However, every case is unique. Even if you have used a variety of skills throughout your career, your disability may prevent you from using those skills in the future. For example, you may have a cognitive issue that affects your ability to engage in critical thinking. You may have a physical disability that prevents you from operating machines or tools that would allow you to do some other type of job.

If you have a medical issue that prevents you from working, call Sigman Janssen to find out how we may be able to assist you in obtaining benefits. Whether you have just started an application or are looking to appeal a denial, we may be able to help, and there are no upfront costs.

How Do Claims Examiners Determine How Long it Takes To Learn a Job?

Claims examiners assign a specific vocational preparation (SVP) rating. The Department of Labor establishes these ratings. The higher the number, the more training a job requires.

These are the nine SVP levels:

  • SVP 1 – Employees only need a short demonstration
  • SVP 2 – You need anywhere from a couple of weeks to one month of training
  • SVP 3 – Some of these jobs need employees to receive three months of training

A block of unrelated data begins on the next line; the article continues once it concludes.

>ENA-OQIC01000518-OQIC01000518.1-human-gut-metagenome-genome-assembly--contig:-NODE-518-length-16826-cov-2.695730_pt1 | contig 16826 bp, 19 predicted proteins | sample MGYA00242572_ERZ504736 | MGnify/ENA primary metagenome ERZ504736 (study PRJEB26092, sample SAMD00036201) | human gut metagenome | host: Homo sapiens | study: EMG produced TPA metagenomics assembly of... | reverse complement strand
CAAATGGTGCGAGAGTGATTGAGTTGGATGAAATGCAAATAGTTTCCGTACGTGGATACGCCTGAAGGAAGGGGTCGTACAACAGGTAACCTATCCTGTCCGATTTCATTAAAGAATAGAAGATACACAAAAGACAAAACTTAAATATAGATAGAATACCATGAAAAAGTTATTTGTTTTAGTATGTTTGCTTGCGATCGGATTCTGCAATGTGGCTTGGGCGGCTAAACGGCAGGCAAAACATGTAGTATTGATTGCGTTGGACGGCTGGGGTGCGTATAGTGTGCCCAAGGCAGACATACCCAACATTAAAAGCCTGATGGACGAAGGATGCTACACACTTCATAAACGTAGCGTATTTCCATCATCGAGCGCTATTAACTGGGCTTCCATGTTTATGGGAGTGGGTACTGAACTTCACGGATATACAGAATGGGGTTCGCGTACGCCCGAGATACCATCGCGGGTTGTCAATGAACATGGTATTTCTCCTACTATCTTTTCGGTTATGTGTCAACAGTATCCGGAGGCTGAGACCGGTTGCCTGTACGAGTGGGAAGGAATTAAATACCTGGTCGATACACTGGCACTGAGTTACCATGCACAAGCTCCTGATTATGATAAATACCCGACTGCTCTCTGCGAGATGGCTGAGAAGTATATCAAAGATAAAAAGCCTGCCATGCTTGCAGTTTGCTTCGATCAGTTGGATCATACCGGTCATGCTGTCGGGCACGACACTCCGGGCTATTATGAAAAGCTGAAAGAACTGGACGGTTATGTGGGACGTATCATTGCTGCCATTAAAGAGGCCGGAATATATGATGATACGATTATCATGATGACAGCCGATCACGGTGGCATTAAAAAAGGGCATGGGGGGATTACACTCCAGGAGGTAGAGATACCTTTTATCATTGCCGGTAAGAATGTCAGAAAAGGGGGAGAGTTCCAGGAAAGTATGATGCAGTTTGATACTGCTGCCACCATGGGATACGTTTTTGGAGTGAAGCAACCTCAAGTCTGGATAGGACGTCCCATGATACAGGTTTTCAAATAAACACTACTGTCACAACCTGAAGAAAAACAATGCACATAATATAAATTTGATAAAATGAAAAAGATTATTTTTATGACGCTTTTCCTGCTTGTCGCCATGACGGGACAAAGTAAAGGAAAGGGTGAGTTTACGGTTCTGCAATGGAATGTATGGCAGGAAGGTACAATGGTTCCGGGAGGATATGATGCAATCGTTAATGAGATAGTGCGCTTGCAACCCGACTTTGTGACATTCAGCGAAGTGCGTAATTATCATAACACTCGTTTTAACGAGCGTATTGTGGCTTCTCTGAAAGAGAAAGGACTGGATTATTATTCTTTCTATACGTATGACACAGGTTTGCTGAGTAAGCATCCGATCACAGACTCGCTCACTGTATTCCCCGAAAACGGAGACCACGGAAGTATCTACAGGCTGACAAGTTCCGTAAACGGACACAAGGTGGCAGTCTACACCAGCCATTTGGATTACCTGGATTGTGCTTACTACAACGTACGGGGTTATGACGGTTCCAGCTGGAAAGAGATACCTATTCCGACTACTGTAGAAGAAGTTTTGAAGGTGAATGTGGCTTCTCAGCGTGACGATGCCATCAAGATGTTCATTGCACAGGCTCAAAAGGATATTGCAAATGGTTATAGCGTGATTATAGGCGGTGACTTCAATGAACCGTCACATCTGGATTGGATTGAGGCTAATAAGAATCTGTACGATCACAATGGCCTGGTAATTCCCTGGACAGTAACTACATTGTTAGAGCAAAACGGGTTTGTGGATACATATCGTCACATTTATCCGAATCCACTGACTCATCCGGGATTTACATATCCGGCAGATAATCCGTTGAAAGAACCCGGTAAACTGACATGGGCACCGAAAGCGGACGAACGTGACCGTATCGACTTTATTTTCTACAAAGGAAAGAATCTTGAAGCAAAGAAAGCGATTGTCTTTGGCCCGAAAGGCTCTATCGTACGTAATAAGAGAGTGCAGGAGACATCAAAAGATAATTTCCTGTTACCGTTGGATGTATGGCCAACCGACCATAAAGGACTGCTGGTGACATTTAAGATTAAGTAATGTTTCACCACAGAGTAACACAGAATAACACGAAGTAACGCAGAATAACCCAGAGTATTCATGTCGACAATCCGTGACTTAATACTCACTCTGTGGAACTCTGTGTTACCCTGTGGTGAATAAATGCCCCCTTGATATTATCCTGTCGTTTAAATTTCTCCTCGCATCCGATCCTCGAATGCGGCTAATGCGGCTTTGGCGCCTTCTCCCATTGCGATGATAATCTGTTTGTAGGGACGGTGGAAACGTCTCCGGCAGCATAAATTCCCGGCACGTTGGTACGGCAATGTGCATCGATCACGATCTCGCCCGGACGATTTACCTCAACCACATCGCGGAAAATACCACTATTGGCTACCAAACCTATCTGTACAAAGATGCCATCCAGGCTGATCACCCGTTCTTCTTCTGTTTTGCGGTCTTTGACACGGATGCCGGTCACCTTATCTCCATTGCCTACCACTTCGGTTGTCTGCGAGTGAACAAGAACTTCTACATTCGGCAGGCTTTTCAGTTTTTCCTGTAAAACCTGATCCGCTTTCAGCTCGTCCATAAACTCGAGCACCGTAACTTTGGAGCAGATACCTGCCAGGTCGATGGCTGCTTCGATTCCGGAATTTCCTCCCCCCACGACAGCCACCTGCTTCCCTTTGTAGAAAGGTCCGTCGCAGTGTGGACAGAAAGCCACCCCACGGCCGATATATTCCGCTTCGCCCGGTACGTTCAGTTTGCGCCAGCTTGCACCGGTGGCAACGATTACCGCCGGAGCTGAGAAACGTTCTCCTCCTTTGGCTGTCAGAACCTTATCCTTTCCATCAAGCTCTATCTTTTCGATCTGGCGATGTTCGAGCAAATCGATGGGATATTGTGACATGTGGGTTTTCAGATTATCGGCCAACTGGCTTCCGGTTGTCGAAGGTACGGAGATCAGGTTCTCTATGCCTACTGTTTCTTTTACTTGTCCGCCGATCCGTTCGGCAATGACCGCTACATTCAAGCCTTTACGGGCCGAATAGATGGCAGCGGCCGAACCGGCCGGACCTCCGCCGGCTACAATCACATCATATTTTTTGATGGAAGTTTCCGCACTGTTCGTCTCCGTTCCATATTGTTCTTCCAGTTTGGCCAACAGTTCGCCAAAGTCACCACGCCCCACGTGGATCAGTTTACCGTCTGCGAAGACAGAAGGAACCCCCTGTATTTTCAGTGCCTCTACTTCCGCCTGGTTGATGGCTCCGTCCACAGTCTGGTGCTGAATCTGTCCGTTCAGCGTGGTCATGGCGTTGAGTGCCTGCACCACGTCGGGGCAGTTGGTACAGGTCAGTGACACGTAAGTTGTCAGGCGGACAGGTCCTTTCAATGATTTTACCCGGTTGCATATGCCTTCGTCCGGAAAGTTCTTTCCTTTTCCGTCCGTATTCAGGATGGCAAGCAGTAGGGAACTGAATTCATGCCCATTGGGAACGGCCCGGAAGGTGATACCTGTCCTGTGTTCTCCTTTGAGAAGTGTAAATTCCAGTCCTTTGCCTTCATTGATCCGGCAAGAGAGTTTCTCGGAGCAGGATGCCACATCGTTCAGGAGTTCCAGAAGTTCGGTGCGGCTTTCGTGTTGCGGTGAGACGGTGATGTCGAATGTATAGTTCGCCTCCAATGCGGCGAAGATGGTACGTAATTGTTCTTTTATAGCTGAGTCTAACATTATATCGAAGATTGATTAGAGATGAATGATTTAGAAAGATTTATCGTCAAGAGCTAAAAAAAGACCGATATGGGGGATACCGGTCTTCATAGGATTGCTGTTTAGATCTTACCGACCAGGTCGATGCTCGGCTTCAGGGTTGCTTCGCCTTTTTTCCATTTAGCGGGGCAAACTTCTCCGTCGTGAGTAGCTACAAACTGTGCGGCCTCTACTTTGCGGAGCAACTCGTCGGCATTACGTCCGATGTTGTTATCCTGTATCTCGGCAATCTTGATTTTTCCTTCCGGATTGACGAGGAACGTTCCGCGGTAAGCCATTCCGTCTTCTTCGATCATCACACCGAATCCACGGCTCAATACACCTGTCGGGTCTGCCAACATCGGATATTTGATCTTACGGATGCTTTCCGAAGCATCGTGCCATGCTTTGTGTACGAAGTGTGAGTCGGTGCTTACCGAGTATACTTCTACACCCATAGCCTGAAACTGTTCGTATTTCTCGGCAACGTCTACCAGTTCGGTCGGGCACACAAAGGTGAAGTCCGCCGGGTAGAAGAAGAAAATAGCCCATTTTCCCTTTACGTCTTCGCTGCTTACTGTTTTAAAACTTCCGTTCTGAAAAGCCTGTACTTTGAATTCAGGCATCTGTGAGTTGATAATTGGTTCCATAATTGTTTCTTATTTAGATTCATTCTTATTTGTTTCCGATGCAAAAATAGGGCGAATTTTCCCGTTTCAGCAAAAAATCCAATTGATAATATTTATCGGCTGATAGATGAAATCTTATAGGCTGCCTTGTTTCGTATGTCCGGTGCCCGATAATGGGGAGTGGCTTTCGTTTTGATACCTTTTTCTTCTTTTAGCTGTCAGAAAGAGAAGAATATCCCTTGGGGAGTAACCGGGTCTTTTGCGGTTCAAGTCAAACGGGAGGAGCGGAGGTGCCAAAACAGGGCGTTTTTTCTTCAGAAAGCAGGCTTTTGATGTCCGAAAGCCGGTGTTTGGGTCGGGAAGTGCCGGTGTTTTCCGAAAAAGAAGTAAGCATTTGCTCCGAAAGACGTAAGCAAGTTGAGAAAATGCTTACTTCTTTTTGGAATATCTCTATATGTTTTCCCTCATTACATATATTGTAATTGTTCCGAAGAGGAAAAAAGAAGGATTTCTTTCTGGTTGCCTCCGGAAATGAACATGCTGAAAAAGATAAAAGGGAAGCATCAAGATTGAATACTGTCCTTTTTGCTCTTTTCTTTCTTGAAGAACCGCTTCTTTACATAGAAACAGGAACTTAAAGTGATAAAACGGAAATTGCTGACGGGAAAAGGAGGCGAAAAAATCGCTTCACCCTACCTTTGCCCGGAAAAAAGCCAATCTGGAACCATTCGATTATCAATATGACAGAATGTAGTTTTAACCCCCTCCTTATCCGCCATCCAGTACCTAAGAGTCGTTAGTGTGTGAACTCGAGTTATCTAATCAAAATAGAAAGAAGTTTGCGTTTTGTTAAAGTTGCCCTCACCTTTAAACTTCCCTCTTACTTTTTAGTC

• SVP 4 – These are jobs that need three to six months of training
  • SVP 5 –­ These jobs require between six months and one year of training
  • SVP 6 – At this level, jobs require workers to receive between one and two years of training
  • SVP 7 – This job requires between two and four years of training
  • SVP 8 – People seeking work at this level require between four and 10 years of training
  • SVP 9 – Jobs at this level require 10 years or more of training

Levels one and two are unskilled, levels three and four are semi-skilled and levels five to 10 are skilled positions.

How Does Social Security Evaluate Transferability of Skills?

A transferable skill is one that you used in a prior skilled or semi-skilled job that can be applied to a future job. Unskilled work does not provide transferrable skills.

When an unskilled worker files a Social Security Disability application, examiners do not need to consider the transferability of skills. When a semi-skilled or skilled worker applies to a job, the worker likely has some transferable skills.